THE LIST OF COURSES, 2003

1. DISCRETE MATHEMATICS (weeks 1-8)

Laszlo Babai

The course covers topics in number theory,
combinatorial structures, linear algebra and discrete
probability, finite groups, the theory of algorithms
and combinatorial models in the theory of computing.
The course will highlight surprising interactions
among these areas. Students will discover each
field through solving sequences of challenging problems.
A number of open problems will be discussed.

The course will be divided into two modules. The first module (weeks 1-4) will focus on the interaction between linear algebra, combinatorics, and algorithms.

The second module (weeks 5-8) will focus on combinatorial and algorithmic aspects of finite groups.

The two modules will be sufficiently independent that if you missed the first module, you can still join the second. Returning students will not be bored.

PQ: Consent of instructor. CS-17400 (Discrete Math)
or CS-27000 (Algorithms) helpful but not required.
Basic linear algebra and finite fields desirable.
Interested students are encouraged to take Math-28400,
a.k.a. CS-27400, Honors Combinatorics and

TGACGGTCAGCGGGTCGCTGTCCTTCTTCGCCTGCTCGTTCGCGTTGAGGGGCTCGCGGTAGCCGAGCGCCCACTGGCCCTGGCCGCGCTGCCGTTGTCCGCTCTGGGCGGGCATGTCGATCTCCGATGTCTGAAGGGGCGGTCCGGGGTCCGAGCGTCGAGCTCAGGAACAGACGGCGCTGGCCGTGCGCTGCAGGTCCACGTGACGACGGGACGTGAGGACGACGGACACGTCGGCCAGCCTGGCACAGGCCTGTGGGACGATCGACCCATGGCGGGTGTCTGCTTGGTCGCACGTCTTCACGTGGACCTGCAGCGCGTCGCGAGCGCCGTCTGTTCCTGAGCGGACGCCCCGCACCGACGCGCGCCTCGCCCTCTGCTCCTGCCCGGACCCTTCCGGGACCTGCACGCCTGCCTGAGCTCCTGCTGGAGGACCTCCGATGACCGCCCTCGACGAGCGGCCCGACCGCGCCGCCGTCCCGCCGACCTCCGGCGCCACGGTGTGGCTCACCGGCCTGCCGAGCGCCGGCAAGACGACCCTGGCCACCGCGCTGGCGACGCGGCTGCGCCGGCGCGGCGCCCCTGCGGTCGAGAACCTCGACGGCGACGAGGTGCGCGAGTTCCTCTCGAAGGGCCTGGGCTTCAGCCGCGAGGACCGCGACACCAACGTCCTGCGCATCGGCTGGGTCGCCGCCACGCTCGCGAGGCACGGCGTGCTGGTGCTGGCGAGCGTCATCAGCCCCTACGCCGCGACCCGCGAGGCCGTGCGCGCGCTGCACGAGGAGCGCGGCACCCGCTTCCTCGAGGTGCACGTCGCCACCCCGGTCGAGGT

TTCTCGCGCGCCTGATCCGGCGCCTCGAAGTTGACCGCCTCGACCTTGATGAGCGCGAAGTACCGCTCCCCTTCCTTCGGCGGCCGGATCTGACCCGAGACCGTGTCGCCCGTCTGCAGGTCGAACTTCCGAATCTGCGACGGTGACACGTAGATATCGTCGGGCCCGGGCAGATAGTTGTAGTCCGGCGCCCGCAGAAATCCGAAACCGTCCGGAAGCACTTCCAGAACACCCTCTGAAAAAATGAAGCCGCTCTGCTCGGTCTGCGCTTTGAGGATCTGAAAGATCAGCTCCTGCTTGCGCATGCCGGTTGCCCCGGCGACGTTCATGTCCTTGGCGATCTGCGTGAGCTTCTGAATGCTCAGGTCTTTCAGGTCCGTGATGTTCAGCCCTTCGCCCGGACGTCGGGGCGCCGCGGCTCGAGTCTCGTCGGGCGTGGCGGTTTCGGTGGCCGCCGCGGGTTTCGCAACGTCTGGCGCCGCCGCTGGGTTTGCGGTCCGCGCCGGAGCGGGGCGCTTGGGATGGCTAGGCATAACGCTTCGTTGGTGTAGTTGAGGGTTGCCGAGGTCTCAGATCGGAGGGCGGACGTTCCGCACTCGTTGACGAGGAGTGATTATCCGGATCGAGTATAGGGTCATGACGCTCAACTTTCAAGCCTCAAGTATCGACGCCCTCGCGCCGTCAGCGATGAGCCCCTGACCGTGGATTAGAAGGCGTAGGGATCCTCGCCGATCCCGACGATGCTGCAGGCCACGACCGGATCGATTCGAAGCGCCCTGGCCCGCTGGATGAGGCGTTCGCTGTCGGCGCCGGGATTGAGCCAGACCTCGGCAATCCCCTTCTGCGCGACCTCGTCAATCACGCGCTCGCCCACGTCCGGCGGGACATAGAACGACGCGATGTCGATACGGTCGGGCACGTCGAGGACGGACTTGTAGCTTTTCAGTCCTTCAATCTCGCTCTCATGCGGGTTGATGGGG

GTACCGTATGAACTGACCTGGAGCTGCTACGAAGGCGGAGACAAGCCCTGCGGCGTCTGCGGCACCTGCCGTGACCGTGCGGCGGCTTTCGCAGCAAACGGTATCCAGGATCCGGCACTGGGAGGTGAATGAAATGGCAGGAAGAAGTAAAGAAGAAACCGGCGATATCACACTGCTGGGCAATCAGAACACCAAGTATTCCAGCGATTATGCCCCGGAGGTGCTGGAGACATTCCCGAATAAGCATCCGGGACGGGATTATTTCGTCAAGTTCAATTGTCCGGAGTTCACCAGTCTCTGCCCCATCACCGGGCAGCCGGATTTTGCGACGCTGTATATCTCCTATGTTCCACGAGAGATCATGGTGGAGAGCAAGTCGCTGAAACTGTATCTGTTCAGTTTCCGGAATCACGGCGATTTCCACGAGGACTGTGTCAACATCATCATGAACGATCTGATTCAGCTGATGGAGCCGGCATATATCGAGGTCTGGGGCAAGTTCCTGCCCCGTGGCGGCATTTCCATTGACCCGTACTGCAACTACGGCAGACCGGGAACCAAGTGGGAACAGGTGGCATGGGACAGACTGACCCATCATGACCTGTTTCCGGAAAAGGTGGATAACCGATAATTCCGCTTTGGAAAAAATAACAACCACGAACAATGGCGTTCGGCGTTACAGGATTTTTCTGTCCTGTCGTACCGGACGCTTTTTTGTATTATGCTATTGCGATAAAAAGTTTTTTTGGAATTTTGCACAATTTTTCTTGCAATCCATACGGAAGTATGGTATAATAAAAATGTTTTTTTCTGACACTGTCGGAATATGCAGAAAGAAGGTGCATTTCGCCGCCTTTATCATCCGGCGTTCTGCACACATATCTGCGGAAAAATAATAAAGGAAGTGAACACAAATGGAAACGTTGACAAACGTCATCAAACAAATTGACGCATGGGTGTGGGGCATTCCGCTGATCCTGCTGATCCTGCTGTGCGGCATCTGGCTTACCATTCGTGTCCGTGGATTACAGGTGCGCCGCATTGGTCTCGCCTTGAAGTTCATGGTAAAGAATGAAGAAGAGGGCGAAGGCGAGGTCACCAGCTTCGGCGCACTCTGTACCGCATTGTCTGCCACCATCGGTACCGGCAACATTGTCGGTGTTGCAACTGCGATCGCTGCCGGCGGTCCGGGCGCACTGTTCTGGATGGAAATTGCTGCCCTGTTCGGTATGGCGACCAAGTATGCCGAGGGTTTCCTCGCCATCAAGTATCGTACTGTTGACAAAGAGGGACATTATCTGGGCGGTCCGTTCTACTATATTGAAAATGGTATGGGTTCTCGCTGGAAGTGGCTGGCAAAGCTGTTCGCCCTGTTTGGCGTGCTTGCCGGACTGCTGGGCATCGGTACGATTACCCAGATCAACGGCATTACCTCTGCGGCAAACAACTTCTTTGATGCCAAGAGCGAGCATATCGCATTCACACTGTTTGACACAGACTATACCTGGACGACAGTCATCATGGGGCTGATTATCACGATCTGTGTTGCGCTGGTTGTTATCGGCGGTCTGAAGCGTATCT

Probability, offered in Spring, see

http://www.cs.uchicago.edu/courses/descriptions.php.

2. KNOTS AND LINKS (weeks 1-4)

Benson Farb (1-2), Chris Hruska (3-4)

Abstract: How can we tell when a loop in space is knotted?
How can we tell one knot from another? How knotted is a
"random" loop in space? How can we tell when two (or
more) loops in space are linked?

In this course we will address these and many other
questions. In order to do so we will use tools from a
number of areas of mathematics. Topics might include:
fundamental groups, Reidemeister moves, knot projections,
Seifert surfaces and the Alexander polynomial. We also
hope to explore some still unkown questions (like the
third question above), collecting evidence via computer
and other experiments.

3. INTRODUCTION TO GROUPS AND GEOMETRY (weeks 1-2)

Diane Herrmann

This course is intended as a condensed introduction to group theory
via geometry and symmetry. We will begin with the symmetries of
regular polygons, develop the basics of group theory and work toward
problems to work on to prepare for work in the YSP geometry courses.
Topics may also include symmetries of regular polyhedra, symmetries of
infinitely repeating patterns, and generators and relations.

4. INVITATION TO PROBABILITY THEORY (week 1)

Robert Fefferman

This will be a series of lectures about the most basic ideas of
this theory: sample spaces, probability of events, random variables,
expectation and variance, and independence. We shall
discuss the laws of large numbers and present some beautiful
applications of
these results such as the approximation of continuous functions by
polynomials. Finally, we shall discuss the central limit theorem and such
related topics as characteristic functions and Brownian motion.

5. TOPICS IN ODE'S (week 2)

Eduard Kirr

This will give basic background material that
will be used in the following course.

6. MATHEMATICS IN INDUSTRIAL APPLICATIONS (weeks 3-4)

Fadil Santosa